Internet trends were emerging, more users were using tablet and mobile devices. We were entering into a multi-screen ecosystem, users were more likely to consume similar content on multiple devices for different purposes. Within just 3 years, phones have evolved and were now much faster. In fact phones were not just phones, but fully-featured internet communication devices that had the same capabilities and performance as our desktop machines. Wtih this shift, users expect the same level of functionality from mobile sites as from desktop sites – and sometimes they expect more. They want additional functionality based on geo-location data and multi-touch. User expectations across the internet were shifting and users expected a great browsing experience regardless of what device they use – PC, laptop, tablet, smartphone, mini-tablet, or TV.
In a Google study into behavior of PC, smartphone, and TV users, Google found that 90% of their participants used multiple devices sequentially and 81% used multiple devices simultaneously. Moreover 65% of shopping online started on smartphones. The same trend was beginning to show in Blue Nile’s analytics and metrics. An increasing number of first-time impressions of the Bluenile.com website were being viewed on smartphones and tablets with an overwhelming percentage being the iPhone and iPad. A limited mobile website, and a non-touch friendly tablet site just didn’t seem to cut it. Times were changing, and Blue Nile knew something needed to be done.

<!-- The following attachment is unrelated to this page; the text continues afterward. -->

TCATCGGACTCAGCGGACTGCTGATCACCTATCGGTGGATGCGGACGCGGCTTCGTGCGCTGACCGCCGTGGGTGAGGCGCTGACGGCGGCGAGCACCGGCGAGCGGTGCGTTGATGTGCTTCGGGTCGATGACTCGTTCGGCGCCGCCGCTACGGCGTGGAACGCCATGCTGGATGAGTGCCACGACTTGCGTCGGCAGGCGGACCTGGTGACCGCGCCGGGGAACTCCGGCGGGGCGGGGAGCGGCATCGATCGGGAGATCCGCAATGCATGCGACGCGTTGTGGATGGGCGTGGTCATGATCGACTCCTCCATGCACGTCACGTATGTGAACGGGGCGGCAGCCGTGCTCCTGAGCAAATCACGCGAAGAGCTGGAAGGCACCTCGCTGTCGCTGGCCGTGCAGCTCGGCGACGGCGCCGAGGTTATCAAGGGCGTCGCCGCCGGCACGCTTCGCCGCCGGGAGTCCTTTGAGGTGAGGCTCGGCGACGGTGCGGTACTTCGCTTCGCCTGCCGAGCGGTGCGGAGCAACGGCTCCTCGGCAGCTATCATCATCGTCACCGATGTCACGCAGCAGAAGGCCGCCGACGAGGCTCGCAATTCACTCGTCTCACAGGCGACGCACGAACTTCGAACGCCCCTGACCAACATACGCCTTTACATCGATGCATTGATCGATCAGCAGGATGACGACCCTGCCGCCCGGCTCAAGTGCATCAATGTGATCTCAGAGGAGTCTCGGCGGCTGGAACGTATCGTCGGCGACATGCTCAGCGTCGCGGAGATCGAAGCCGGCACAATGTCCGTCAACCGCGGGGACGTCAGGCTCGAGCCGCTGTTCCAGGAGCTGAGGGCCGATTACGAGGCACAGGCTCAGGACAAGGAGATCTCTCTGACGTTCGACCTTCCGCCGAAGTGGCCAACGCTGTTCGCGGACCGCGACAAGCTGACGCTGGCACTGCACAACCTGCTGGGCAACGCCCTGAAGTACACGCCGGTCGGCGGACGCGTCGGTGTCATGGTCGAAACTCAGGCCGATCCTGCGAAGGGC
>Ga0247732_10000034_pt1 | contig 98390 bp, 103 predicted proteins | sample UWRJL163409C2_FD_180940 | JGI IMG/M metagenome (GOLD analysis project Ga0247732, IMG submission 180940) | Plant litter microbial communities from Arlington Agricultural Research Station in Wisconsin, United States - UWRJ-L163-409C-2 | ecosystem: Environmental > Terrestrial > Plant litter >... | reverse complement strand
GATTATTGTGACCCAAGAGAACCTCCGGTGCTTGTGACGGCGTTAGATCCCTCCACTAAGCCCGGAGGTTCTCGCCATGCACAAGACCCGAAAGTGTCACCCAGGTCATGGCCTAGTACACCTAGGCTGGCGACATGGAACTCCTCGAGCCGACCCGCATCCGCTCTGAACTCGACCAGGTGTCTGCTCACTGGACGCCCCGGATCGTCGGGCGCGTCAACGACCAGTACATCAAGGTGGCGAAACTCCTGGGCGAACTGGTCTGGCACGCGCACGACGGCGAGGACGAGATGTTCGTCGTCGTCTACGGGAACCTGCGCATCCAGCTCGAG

Time for us to Ask and Listen
First off, as someone who recently joined the company along with a team of designers with very little knowledge and time at Blue Nile, I knew we needed to be brought up to speed in order to create our plan of attack.
It was time for us to listen by conducting stakeholder interviews, which are a powerful way to build consensus around business goals. We were really interested in getting personal perspectives on the obstacles and opportunities that existed for this project we were undertaking. The stakeholder interviews helped us absorb an enormous amount of data vital to our plan of attack. We needed to ensure that all of our stakeholders had a shared vision, so it was necessary to conduct a series of interviews to establish the scope of a project and ensure that all stakeholders had a shared vision. Interviewing each member of the client team helped us to understand and agree upon the following:
Goals and Vision
- With the increase in mobile/tablet traffic to the website, we need to create an optimal experience for our users across all platforms.